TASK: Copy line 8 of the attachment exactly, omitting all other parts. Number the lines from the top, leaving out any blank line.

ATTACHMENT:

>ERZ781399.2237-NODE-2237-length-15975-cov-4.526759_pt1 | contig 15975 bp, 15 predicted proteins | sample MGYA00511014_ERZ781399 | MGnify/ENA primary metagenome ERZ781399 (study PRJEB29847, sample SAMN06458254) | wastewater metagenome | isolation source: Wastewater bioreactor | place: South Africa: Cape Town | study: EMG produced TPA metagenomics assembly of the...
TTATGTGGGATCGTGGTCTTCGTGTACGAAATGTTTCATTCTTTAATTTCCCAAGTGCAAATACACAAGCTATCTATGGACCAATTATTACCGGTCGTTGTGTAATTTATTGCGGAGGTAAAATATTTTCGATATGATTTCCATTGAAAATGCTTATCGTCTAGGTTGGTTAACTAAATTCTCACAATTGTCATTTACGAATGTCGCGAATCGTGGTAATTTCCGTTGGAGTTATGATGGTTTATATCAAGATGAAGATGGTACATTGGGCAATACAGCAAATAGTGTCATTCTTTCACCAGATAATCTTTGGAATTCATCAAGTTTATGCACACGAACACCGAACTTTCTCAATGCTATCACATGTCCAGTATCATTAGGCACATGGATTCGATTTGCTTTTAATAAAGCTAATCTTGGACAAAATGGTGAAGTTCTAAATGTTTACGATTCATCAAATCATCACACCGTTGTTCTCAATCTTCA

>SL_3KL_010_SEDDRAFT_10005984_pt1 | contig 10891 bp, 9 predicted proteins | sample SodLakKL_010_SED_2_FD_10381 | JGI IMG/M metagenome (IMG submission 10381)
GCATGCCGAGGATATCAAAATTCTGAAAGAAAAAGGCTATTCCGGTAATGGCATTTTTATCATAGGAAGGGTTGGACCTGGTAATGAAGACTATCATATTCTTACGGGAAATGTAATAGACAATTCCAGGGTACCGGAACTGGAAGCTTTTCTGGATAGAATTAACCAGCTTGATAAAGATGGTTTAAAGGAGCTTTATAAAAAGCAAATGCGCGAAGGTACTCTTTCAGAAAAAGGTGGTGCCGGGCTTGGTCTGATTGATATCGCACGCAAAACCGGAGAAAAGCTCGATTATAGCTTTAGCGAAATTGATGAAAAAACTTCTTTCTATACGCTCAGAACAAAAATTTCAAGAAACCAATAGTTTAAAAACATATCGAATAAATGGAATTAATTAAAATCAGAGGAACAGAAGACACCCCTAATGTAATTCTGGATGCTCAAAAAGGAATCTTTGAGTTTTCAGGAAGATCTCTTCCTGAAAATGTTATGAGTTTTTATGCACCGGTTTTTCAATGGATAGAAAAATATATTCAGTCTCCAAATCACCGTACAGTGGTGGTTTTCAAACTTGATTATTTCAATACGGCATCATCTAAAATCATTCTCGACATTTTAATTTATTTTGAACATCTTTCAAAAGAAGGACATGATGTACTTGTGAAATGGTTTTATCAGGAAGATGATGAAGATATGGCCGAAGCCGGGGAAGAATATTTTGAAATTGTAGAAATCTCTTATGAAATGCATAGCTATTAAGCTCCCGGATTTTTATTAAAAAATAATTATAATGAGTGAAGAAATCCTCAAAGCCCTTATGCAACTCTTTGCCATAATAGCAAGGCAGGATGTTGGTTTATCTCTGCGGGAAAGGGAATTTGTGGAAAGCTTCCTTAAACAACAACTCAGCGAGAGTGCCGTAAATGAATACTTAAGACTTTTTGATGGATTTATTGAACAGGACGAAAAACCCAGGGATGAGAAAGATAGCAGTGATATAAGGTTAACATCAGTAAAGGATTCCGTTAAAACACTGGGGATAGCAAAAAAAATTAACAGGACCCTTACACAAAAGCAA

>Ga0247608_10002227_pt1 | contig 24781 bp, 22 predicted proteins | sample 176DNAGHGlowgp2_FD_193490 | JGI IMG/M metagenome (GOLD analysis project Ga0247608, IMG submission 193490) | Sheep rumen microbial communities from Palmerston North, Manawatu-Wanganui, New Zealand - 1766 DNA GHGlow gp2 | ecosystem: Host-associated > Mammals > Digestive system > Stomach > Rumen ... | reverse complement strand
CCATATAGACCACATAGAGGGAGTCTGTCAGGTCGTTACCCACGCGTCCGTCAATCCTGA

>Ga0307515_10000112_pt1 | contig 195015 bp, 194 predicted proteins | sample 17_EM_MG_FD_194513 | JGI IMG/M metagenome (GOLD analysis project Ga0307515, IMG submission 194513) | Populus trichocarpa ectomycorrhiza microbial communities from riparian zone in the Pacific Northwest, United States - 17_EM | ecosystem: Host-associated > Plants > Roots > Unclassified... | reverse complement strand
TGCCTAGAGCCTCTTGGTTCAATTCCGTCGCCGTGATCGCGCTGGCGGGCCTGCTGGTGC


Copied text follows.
TGCCTAGAGCCTCTTGGTTCAATTCCGTCGCCGTGATCGCGCTGGCGGGCCTGCTGGTGC